"Pray in Your Homes": Religion and the State in North Africa in Times of COVID-19

“Pray in Your Homes”: Religion and the State in North Africa in Times of COVID-19

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COVID-19 has led governments across the Middle East and North Africa (MENA) to take a number of measures to battle the pandemic. Many of these actions directly related to religious practices such as the cancelation of the Hajj pilgrimage to Mecca, closing down mosques and amending the call to prayer from the usual “hayya alas-salah” or “come to prayer” to “salu fi buyutikum” or “pray in your homes”.

As the advent of the pandemic coincided with the holy month of Ramadan, the decision to close mosques also meant that Muslims could not congregate for longer prayers (taraweeh) or spend consecutive days and nights at mosques (i’tikaf). Supported by the World Health Organization,[1] such measures are no doubt sensitive, leading political regimes to seek the support of Islamic religious authorities when tacking such decisions.

The pandemic has hence put religious authorities in front of a dual challenge. First, how to support state measures without compromising their religious credentials and legitimacy. Second, how to retain their central position within the religious market following the closure of mosques. Responses to these challenges are likely to have a lasting impact on the relationship between state and religious institutions even after the end of the COVID-19 crisis.

Across North Africa, the state engaged religious authorities to support COVID-19 measures in order to ensure popular compliance with preventive measures such as curfews and lockdowns. Given the low levels of trust that state institutions enjoy in these counties, religious authorities can play an important legitimising role. According to the fifth wave of the Arab Barometer poll, only 28.6 per cent of people in Morocco and 19.8 per cent of Tunisian citizens trust their governments, while trust in religious leaders reached 43.2 per cent in Morocco, 31.6 per cent in Tunisia and 46.3 per cent in Algeria.[2]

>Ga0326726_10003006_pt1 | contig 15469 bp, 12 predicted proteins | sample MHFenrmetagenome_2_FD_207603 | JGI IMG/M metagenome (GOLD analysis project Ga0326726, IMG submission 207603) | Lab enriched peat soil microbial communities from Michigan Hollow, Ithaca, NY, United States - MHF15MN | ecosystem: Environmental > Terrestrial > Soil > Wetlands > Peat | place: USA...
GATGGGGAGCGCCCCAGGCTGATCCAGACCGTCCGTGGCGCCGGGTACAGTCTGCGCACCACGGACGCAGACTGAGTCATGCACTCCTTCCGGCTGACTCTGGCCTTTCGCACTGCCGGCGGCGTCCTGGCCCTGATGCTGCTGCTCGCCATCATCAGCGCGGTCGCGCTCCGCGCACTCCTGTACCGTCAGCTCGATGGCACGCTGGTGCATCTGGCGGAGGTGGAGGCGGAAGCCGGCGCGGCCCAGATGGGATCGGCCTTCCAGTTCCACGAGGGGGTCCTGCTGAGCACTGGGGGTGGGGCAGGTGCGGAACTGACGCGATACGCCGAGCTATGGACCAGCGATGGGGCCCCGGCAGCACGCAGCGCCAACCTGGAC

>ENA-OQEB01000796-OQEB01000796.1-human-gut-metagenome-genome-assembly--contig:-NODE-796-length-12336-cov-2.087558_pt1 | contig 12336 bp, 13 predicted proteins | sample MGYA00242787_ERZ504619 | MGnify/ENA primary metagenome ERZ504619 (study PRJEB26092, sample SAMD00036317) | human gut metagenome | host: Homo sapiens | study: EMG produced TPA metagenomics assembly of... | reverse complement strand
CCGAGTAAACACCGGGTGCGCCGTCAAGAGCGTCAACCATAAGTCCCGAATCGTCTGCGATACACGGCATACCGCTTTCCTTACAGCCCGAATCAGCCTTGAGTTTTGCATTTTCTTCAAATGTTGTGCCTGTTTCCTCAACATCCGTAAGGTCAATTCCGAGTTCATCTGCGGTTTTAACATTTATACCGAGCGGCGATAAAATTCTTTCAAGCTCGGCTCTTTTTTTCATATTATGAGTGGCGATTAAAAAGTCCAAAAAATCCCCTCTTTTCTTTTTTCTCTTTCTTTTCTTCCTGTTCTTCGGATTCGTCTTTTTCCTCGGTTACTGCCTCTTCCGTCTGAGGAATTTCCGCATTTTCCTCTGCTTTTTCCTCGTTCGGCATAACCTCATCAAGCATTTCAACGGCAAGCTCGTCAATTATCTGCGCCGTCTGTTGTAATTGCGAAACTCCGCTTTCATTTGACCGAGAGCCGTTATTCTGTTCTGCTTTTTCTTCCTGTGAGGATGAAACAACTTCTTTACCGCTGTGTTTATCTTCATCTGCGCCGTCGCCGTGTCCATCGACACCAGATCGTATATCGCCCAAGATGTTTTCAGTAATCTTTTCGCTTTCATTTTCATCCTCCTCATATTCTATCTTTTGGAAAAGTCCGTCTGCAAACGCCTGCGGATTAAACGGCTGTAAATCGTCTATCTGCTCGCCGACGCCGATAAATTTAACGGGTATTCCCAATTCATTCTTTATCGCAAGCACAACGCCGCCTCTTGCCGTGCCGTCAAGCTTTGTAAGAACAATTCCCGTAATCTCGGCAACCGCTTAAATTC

Moreover, support from religious authorities for measures such as mosques closures can help prevent other, more oppositionist religious groups from attacking the government under the pretext of a supposed “war on Islam”. This is the case particularly in Egypt, where the regime has been at war with the Muslim Brotherhood (MB) since the ouster of former president Mohammed Morsi in July 2013. MB affiliated media outlets have been insisting that the Egyptian regime’s struggle is not with the Muslim Brotherhood but with Islam itself long before the COVID-19 crisis began.[3]


[1] World Health Organization (WHO), Safe Ramadan Practices in the Context of the COVID-19. Interim Guidance, 15 April 2020, https://apps.who.int/iris/handle/10665/331767.

[2] Arab Barometer, Arab Barometer Wave V (2018-2019), 2019, https://www.arabbarometer.org/?p=798.

[3] “Al-Shari’- al-Masri” [The Egyptian Street], in El Sharq TV, different episodes.


Read the publication here.

This blog first appeared on the IAI site. 

Author: Georges Fahmi is Research Fellow at the Middle East Directions Programme of the Robert Schuman Centre for Advanced Studies, European University Institute (EUI) – IAI. 

Image courtesy of Jeremy Yap via Unsplash.

The views are those of the author and not necessarily those of ETTG.

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